engineeringhistory:

Cover of Konstantin Tsiolkovsky’s 1914 version of “Исследование мировых пространств реактивными приборами” (“The Exploration of Cosmic Space by Means of Reaction Devices”), initially published in 1903. This was the first text to seriously demonstrate the possibility of spaceflight, outlining several foundational principles of rocketry, including the use of a multistage rocket fueled by liquid oxygen and hydrogen.

engineeringhistory:

Cover of Konstantin Tsiolkovsky’s 1914 version of “Исследование мировых пространств реактивными приборами” (“The Exploration of Cosmic Space by Means of Reaction Devices”), initially published in 1903. This was the first text to seriously demonstrate the possibility of spaceflight, outlining several foundational principles of rocketry, including the use of a multistage rocket fueled by liquid oxygen and hydrogen.

geekymerch:

(via Space Shuttle Console men’s silk tie. Rocket Science by Cyberoptix)
I’d just like to point out the fact how cool is that Canadians put science related imagery on their money instead of old geezers who were mainly politicians.

I’d just like to point out the fact how cool is that Canadians put science related imagery on their money instead of old geezers who were mainly politicians.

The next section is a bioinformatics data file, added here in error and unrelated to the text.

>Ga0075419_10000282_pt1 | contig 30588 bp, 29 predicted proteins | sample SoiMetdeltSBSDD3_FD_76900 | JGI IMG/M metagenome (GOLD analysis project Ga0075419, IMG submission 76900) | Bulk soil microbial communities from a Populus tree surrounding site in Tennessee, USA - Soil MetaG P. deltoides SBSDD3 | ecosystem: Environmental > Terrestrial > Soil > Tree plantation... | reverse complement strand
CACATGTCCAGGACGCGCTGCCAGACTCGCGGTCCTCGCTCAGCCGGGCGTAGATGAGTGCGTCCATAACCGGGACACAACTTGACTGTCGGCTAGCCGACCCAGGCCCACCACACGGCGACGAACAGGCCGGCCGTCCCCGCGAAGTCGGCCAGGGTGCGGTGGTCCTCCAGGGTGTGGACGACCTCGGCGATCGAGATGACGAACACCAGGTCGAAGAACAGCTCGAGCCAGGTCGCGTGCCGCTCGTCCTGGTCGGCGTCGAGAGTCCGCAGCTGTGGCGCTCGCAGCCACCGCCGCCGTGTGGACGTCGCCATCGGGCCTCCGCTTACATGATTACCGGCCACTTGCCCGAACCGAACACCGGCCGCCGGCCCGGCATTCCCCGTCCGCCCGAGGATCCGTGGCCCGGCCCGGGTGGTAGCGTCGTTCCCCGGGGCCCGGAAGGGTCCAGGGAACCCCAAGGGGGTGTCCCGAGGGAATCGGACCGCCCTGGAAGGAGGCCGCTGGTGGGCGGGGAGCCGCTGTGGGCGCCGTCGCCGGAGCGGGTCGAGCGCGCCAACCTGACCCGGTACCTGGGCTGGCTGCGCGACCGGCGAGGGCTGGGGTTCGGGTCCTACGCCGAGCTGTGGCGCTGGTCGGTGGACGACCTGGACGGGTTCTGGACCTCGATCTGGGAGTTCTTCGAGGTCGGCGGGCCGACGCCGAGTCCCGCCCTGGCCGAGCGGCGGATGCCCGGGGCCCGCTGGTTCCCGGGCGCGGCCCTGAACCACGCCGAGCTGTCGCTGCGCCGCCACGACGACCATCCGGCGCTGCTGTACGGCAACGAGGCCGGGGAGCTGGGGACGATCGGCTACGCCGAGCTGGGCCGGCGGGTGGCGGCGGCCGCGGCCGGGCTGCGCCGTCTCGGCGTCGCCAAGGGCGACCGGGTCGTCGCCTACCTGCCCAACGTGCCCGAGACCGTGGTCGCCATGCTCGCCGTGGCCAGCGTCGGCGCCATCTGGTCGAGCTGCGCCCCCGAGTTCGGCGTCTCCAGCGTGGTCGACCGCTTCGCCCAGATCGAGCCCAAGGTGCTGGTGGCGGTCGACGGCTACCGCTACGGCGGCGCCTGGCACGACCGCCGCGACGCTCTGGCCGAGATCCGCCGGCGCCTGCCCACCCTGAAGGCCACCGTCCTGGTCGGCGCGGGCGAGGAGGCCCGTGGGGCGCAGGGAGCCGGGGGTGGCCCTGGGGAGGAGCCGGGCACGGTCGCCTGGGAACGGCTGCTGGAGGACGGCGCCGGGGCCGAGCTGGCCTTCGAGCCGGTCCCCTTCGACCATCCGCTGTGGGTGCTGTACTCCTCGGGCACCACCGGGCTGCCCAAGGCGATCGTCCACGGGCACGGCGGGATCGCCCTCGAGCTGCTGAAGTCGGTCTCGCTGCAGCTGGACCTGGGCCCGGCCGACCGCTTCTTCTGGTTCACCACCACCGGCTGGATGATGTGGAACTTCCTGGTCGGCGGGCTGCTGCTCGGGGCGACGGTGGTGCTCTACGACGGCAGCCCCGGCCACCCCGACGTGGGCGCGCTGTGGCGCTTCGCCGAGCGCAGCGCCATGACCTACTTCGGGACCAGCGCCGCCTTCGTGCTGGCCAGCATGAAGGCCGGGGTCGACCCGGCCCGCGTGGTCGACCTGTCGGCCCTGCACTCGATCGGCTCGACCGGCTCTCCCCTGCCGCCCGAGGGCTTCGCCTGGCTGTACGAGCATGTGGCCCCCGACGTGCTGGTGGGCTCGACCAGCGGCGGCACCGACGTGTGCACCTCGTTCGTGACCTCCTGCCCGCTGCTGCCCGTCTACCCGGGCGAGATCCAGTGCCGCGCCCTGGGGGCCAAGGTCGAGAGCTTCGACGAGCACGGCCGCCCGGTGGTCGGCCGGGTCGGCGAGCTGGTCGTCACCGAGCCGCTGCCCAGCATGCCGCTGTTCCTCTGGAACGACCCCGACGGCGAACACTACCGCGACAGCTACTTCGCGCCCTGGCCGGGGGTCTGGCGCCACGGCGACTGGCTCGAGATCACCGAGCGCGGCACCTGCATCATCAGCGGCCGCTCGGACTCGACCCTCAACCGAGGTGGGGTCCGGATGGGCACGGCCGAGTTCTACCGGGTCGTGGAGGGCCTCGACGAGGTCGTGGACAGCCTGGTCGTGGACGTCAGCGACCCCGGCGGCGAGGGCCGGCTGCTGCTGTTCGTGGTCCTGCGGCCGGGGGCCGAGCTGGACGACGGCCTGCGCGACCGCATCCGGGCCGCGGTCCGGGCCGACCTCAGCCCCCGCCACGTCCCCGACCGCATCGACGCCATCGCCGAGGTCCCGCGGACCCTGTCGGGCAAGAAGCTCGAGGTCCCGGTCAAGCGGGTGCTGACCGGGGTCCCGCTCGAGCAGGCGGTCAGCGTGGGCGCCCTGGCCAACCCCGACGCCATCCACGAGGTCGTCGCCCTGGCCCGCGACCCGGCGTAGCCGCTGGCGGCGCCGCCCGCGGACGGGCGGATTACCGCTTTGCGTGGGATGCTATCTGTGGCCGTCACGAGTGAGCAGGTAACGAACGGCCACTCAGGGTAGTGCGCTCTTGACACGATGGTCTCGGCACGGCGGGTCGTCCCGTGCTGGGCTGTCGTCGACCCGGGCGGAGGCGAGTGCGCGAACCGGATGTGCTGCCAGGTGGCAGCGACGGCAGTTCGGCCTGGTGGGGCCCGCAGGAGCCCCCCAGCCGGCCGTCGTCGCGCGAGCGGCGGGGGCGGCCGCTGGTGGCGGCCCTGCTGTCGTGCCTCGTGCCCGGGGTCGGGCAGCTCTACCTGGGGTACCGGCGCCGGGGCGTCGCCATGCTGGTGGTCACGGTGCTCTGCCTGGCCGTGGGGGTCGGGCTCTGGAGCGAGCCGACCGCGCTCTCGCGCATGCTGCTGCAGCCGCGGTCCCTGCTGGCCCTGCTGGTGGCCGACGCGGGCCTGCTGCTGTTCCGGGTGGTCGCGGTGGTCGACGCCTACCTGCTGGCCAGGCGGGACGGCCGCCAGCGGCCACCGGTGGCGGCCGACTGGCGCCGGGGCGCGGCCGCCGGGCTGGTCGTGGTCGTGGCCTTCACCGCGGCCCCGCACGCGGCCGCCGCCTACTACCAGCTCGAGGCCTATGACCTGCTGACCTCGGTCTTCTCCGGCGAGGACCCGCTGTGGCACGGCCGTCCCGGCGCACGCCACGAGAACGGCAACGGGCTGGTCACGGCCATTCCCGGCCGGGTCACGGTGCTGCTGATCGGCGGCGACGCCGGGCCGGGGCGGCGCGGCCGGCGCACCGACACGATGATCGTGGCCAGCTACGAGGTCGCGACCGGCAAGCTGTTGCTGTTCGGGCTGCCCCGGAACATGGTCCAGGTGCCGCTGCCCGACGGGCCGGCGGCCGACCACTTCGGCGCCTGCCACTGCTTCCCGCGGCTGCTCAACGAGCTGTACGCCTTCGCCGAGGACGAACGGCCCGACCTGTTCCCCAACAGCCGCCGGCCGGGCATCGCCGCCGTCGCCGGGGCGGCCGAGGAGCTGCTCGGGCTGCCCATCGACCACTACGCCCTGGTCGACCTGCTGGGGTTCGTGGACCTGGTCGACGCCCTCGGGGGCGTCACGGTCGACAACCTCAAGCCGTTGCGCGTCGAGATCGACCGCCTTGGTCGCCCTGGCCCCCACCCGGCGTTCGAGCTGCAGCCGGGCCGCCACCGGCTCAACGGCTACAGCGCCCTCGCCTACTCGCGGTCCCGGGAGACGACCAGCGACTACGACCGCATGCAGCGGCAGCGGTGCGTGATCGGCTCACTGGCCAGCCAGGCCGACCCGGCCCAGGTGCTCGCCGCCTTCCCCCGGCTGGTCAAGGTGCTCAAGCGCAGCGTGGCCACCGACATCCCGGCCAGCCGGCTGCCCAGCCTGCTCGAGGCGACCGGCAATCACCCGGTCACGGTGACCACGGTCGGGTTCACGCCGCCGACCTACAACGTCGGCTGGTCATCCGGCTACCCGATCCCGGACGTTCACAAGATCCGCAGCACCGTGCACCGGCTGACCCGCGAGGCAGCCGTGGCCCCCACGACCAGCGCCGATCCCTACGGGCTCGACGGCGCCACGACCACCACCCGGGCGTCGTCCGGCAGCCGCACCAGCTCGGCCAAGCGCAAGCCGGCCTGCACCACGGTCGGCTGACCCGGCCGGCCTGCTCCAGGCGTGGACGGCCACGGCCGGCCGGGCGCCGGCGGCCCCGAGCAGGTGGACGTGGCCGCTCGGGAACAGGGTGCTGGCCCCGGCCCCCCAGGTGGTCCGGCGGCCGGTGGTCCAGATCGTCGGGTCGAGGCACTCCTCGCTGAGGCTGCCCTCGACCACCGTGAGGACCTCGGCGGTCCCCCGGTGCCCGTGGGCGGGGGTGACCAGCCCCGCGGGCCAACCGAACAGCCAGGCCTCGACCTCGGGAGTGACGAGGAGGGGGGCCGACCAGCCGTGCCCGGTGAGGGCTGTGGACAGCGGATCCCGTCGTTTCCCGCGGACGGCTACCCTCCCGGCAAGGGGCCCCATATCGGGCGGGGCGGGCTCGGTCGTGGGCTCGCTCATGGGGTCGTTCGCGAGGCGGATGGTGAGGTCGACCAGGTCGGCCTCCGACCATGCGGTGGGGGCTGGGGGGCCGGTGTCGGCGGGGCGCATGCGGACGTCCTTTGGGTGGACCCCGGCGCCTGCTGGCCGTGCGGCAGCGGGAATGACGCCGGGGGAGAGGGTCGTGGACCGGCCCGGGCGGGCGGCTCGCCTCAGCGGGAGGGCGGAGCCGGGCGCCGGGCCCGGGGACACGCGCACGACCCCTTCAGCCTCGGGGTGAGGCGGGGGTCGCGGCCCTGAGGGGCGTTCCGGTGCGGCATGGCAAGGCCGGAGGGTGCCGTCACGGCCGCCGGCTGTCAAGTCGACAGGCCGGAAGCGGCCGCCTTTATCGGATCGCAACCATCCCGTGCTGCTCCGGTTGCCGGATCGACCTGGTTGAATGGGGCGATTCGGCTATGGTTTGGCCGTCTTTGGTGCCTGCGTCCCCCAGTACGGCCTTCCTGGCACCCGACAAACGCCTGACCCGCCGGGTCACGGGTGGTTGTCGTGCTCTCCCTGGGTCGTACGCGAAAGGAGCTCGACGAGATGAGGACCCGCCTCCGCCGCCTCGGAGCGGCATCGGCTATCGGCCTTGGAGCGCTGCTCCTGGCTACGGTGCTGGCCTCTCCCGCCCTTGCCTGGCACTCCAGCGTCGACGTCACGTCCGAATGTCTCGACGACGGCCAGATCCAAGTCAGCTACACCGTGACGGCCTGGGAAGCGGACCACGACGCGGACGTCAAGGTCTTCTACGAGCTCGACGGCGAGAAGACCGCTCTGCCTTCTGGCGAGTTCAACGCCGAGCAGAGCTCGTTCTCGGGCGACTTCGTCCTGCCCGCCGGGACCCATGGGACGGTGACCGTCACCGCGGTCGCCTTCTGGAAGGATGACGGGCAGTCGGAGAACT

(Source: shychemist)

projecthabu:

     After 306 days, 14 hours, 12 minutes and 43 seconds of flight, over the span of 33 missions, Space Shuttle Orbiter Atlantis, OV-104, on display at Kennedy Space Center Visitor Complex in Titusville, Florida, is now the centerpiece of the most breathtaking aerospace museum presentation I’ve ever visited.

     This orbiter flew many relatively important missions, including the final Hubble Space Telescope servicing mission in 2009. STS-125 performed five EVAs during the mission, and restored the important telescope, extending its life well beyond original design spec.

     It’s truly surreal to walk up right beside this enormous rocket plane. I found it difficult to take the whole thing in at once. It’s overwhelming in a really good way. I wrote more about the experience, and shared several more photos in a previous post (click here to view).

The evolution of spacecraft cockpits: the 1960s to today.

The evolution of spacecraft cockpits: the 1960s to today.

(Source: space-pics)